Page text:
DCU campus is full of support for budding entrepreneurs and creators, from lecture halls to the community gardens, business ideas can grow and prosper. DCU as a university is an innovator – its the first autism friendly campus and believes in making education as accessible as possible for all types of students – something close to the heart of the ISL STEM Glossary team making subjects more accessible for the deaf and hard of hearing community. 

Meet Matthew Smith and Fiona Earley in an autism-friendly campus

DCU are committed to supporting and celebrating students and staff who are on the autism spectrum. Through adapting the environment, raising awareness and acceptance, and building initiatives to make it easier for autistic community members to participate in university life, DCU has become one of the world’s first designated autism-friendly universities.

In this series we meet Fiona Earley, the Autism-Friendly University Coordinator and Matthew Smith, a student studying Early Childhood Education in DCU. Matthew is Autistic, so when it came to third-level education Matthew’s choice was influenced by the University’s student support system. He recalls “In particular, the Autism Friendly University programme was the deciding factor that made me put the course as my number one choice in my CAO.”

The people on his course were very friendly and the teaching staff were open and approachable. “Everyone there is just really enthusiastic about wanting everybody to succeed. There’s lots of support and it was just a really cool experience,” says Matthew how has gained a new perspective on college life.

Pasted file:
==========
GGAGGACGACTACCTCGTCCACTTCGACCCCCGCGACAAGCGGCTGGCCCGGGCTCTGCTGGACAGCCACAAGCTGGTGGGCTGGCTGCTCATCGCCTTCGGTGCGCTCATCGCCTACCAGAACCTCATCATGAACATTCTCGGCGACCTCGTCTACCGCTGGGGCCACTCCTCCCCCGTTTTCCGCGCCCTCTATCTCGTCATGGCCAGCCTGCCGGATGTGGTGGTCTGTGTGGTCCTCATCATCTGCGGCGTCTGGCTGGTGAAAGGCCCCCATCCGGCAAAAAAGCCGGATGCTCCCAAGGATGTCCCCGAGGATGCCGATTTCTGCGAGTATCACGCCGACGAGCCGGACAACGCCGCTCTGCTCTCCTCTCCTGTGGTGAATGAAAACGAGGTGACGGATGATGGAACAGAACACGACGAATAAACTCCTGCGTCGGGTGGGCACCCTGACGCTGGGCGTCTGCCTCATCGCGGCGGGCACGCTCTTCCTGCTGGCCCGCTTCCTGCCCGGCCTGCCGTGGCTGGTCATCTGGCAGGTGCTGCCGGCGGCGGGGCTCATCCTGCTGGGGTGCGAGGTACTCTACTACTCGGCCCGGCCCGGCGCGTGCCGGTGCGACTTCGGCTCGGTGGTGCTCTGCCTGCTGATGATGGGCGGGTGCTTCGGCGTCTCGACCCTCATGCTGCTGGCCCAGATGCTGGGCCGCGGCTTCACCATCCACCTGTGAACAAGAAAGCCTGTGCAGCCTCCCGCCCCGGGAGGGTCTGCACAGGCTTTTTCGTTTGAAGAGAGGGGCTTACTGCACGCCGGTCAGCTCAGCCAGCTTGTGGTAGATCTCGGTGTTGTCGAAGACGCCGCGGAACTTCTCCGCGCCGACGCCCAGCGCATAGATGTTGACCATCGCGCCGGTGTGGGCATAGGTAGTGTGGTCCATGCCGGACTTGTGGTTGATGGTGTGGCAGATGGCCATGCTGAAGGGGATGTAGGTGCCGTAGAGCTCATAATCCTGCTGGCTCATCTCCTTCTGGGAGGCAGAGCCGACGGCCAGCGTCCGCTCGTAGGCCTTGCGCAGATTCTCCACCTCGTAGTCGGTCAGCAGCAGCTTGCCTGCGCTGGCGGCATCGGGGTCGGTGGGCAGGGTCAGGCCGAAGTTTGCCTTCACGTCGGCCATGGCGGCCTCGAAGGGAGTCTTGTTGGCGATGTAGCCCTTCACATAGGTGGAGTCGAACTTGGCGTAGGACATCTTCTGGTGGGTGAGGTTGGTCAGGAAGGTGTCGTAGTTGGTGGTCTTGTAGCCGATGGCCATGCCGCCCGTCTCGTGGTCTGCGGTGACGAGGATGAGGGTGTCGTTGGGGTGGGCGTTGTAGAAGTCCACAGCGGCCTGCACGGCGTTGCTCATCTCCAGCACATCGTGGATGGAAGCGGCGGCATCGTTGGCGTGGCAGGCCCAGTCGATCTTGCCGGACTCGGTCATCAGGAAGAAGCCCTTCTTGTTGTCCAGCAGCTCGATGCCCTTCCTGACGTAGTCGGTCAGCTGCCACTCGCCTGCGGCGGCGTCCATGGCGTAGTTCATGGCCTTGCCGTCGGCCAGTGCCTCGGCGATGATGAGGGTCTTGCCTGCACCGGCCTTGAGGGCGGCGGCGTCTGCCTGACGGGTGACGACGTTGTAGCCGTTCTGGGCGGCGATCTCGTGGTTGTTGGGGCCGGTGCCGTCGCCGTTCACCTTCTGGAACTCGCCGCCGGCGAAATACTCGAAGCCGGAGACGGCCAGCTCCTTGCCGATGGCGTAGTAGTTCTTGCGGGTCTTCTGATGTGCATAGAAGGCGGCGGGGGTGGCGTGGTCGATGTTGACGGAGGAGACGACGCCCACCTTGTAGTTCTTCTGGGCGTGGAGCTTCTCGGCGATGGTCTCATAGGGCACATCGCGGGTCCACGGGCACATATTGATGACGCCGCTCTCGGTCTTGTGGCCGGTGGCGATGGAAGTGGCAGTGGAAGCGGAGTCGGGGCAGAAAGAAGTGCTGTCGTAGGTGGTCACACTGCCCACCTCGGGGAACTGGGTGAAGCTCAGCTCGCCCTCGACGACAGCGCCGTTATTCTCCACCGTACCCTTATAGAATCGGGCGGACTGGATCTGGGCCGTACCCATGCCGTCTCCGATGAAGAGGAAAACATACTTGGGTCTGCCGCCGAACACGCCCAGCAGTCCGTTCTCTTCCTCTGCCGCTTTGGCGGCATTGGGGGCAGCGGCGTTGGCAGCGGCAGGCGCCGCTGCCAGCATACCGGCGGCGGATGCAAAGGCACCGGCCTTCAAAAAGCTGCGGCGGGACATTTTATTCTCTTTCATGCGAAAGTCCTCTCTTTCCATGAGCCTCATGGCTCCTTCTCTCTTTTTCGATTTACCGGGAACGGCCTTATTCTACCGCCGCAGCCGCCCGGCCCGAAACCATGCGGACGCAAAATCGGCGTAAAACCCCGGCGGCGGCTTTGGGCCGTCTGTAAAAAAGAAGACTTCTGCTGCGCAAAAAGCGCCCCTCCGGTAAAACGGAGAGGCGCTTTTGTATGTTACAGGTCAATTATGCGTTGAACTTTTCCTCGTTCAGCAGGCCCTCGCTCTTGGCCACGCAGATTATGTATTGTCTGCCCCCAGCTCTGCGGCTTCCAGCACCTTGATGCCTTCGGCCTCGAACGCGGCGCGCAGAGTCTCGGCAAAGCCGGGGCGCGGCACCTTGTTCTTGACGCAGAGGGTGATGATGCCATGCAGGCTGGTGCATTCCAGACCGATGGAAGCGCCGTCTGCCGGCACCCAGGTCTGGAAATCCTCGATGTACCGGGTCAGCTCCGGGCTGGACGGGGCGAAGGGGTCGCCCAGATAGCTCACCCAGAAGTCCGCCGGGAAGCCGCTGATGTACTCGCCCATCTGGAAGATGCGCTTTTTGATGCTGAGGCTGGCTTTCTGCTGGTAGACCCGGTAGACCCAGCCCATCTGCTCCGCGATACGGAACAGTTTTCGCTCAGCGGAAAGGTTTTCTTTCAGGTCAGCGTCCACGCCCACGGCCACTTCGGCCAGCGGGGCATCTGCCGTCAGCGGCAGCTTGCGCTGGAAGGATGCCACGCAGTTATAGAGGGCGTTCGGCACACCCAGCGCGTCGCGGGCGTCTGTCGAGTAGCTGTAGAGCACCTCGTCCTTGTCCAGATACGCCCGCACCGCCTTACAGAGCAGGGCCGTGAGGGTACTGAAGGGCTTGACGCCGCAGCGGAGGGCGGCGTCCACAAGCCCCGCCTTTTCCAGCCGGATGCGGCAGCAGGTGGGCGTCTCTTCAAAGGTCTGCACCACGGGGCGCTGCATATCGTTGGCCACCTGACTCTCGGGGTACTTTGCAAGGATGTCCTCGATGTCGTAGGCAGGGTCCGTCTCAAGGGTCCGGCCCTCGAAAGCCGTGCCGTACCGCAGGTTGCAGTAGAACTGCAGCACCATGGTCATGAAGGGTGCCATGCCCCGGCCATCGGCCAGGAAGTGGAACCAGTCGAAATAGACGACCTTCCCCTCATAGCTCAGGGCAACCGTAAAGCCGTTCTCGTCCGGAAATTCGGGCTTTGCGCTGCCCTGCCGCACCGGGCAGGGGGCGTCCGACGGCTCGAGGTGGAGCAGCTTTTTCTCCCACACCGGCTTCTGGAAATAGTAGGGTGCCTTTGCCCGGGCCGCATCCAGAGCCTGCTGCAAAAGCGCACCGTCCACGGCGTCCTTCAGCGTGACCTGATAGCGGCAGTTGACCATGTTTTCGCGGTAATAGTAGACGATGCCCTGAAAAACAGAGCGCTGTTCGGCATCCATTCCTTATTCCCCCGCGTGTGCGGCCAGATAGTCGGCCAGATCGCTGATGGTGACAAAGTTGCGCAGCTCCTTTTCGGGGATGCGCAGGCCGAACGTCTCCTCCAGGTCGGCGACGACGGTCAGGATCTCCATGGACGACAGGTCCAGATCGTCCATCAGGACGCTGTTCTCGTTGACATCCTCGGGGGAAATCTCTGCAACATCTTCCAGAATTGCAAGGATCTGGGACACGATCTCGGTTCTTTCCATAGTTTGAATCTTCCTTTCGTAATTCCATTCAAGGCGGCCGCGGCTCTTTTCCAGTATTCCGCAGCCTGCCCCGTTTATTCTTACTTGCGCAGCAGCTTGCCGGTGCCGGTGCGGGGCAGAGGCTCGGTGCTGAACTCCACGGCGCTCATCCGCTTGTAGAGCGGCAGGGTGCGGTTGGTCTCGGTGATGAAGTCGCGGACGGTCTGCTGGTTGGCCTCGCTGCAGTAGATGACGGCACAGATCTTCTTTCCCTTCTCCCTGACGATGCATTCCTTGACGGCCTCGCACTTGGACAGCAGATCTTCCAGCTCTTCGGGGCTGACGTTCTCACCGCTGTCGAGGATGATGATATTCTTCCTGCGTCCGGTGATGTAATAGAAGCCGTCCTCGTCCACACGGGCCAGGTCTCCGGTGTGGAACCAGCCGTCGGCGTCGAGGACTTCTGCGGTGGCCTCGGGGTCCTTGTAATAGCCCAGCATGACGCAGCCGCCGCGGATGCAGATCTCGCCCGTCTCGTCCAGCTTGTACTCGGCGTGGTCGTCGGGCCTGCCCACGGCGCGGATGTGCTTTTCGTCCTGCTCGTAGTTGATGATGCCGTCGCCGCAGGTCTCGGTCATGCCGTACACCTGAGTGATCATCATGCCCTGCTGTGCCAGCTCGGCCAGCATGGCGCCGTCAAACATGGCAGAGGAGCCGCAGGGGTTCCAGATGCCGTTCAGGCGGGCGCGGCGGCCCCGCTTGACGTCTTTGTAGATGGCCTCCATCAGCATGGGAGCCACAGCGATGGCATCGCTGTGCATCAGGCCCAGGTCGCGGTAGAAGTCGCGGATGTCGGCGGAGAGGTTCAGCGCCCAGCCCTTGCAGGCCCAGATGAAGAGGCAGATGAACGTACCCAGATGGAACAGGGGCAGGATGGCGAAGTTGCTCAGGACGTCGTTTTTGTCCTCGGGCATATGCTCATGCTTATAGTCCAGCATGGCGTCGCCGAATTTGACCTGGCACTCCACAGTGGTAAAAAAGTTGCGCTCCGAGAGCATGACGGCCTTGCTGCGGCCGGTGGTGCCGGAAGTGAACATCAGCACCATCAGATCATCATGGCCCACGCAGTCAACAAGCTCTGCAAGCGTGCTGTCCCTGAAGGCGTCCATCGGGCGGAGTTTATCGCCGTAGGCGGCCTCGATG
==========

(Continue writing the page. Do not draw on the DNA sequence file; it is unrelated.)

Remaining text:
Meet The Garden Gnomes, at the Community Garden

The Gnomes is a social enterprise which consists of a team of hard-working, green-fingered friends who have built a successful business from their work in the Community Garden. Since 2015 the team have transformed a 1.6 acre off-grid garden on the Glasnevin campus, into a thriving micro farm consisting of two polytunnels and sixty eight garden beds. Looking after the soil and using organic methods they produce a wide variety of vegetables that they sell locally.

With sustainability at the heart of what DCU does, the community garden has become a vital resource for teaching, research, education, training and community engagement. It is open to staff, students and DCU alumni along with members and organisations from the local community.

Meet Dr. Elizabeth Mathews and the ISL STEM Glossary

Dr. Elizabeth Mathews from DCU’s Institute of Education is working on the first Irish Sign Language STEM glossary. She’s one of the leading researchers in deaf education.

The first phase of the glossary contains over 200 videos, including 25 newly coined signs for terms. Speaking about the project Dr Elizabeth Mathews said: “The absence of agreed signs for technical STEM vocabulary inhibits the teaching of STEM subjects at all levels of education and presents difficulties for those working in Sign Language interpreting”.

There are approximately 5,000 people in Ireland who use Irish Sign Language as their first language. However, for people who are deaf or hard of hearing (DHH) to fully engage in STEM related subjects there must be an agreed lexicon in Irish Sign Language for STEM terms, a resource which has been absent, until now.

About Dublin City University

Dublin City University (DCU) is a young, dynamic and ambitious university. Since admitting its first students in 1989, DCU has grown and now accommodates over 19,000 students and is a multi-campus university. DCU has three academic campuses located in Glasnevin and Drumcondra, on the north side of Dublin City. The University develops highly sought-after, well-rounded graduates who are ready for the workforce and eager to apply their knowledge and skills in a broad range of settings.